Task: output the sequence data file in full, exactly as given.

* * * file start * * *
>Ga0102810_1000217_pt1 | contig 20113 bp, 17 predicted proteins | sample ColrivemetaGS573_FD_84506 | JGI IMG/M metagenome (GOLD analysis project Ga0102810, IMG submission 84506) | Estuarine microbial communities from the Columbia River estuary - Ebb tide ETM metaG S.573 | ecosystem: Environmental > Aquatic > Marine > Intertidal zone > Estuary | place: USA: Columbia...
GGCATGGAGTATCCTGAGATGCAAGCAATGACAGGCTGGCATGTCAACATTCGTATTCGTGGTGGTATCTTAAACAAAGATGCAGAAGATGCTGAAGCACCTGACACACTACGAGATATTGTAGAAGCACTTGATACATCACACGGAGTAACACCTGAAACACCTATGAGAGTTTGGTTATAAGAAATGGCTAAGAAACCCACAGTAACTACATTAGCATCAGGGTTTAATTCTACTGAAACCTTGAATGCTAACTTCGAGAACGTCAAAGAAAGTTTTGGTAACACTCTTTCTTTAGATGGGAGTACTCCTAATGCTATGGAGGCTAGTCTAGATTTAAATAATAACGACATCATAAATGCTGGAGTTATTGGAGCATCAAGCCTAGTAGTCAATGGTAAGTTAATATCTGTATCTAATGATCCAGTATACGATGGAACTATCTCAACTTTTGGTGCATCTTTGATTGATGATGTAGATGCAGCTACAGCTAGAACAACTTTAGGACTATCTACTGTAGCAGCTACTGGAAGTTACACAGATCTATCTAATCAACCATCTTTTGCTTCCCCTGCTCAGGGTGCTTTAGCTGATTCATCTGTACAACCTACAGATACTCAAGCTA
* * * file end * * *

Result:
>Ga0102810_1000217_pt1 | contig 20113 bp, 17 predicted proteins | sample ColrivemetaGS573_FD_84506 | JGI IMG/M metagenome (GOLD analysis project Ga0102810, IMG submission 84506) | Estuarine microbial communities from the Columbia River estuary - Ebb tide ETM metaG S.573 | ecosystem: Environmental > Aquatic > Marine > Intertidal zone > Estuary | place: USA: Columbia...
GGCATGGAGTATCCTGAGATGCAAGCAATGACAGGCTGGCATGTCAACATTCGTATTCGTGGTGGTATCTTAAACAAAGATGCAGAAGATGCTGAAGCACCTGACACACTACGAGATATTGTAGAAGCACTTGATACATCACACGGAGTAACACCTGAAACACCTATGAGAGTTTGGTTATAAGAAATGGCTAAGAAACCCACAGTAACTACATTAGCATCAGGGTTTAATTCTACTGAAACCTTGAATGCTAACTTCGAGAACGTCAAAGAAAGTTTTGGTAACACTCTTTCTTTAGATGGGAGTACTCCTAATGCTATGGAGGCTAGTCTAGATTTAAATAATAACGACATCATAAATGCTGGAGTTATTGGAGCATCAAGCCTAGTAGTCAATGGTAAGTTAATATCTGTATCTAATGATCCAGTATACGATGGAACTATCTCAACTTTTGGTGCATCTTTGATTGATGATGTAGATGCAGCTACAGCTAGAACAACTTTAGGACTATCTACTGTAGCAGCTACTGGAAGTTACACAGATCTATCTAATCAACCATCTTTTGCTTCCCCTGCTCAGGGTGCTTTAGCTGATTCATCTGTACAACCTACAGATACTCAAGCTA